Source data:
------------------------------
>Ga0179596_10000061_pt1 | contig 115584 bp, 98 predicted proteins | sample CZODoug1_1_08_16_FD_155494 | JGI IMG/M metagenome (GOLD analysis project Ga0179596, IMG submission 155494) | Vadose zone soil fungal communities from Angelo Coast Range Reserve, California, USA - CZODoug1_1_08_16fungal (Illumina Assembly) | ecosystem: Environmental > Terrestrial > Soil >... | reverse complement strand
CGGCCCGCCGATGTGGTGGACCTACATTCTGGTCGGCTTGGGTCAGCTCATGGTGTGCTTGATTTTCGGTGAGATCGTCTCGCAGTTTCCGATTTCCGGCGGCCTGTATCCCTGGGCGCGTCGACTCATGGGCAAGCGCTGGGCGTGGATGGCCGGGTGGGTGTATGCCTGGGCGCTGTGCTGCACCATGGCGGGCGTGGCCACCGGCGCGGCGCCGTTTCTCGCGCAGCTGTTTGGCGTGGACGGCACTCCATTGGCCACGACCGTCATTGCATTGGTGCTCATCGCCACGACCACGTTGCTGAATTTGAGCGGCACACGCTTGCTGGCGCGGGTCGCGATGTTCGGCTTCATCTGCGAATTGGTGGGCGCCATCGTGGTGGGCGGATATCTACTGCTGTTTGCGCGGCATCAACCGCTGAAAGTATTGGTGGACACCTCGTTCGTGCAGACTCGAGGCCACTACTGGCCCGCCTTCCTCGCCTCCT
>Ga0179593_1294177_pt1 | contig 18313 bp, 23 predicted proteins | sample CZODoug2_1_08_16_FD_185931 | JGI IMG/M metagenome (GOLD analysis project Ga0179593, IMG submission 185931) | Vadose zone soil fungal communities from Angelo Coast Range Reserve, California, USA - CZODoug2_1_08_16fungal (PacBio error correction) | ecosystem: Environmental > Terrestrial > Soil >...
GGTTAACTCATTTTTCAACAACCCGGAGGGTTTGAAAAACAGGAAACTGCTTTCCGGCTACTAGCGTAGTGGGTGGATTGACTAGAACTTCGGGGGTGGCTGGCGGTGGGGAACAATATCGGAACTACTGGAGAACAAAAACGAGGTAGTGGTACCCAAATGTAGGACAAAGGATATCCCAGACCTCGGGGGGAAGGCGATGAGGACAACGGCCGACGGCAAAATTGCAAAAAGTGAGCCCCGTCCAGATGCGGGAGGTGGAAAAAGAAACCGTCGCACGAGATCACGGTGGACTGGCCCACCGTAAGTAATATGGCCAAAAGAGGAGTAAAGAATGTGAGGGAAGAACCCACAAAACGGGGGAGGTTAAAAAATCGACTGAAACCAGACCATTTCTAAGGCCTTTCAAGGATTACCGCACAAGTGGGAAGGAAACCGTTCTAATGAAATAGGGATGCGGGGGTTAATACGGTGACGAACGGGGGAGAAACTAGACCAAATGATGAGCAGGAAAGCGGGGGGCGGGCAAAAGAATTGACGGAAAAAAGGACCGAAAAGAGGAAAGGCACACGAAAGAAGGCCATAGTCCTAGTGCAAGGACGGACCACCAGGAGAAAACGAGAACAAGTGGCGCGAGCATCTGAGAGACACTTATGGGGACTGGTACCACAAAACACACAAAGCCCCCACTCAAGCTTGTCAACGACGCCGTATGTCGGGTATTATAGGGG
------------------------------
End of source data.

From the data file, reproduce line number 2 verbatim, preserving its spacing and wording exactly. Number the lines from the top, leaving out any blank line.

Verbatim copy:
CGGCCCGCCGATGTGGTGGACCTACATTCTGGTCGGCTTGGGTCAGCTCATGGTGTGCTTGATTTTCGGTGAGATCGTCTCGCAGTTTCCGATTTCCGGCGGCCTGTATCCCTGGGCGCGTCGACTCATGGGCAAGCGCTGGGCGTGGATGGCCGGGTGGGTGTATGCCTGGGCGCTGTGCTGCACCATGGCGGGCGTGGCCACCGGCGCGGCGCCGTTTCTCGCGCAGCTGTTTGGCGTGGACGGCACTCCATTGGCCACGACCGTCATTGCATTGGTGCTCATCGCCACGACCACGTTGCTGAATTTGAGCGGCACACGCTTGCTGGCGCGGGTCGCGATGTTCGGCTTCATCTGCGAATTGGTGGGCGCCATCGTGGTGGGCGGATATCTACTGCTGTTTGCGCGGCATCAACCGCTGAAAGTATTGGTGGACACCTCGTTCGTGCAGACTCGAGGCCACTACTGGCCCGCCTTCCTCGCCTCCT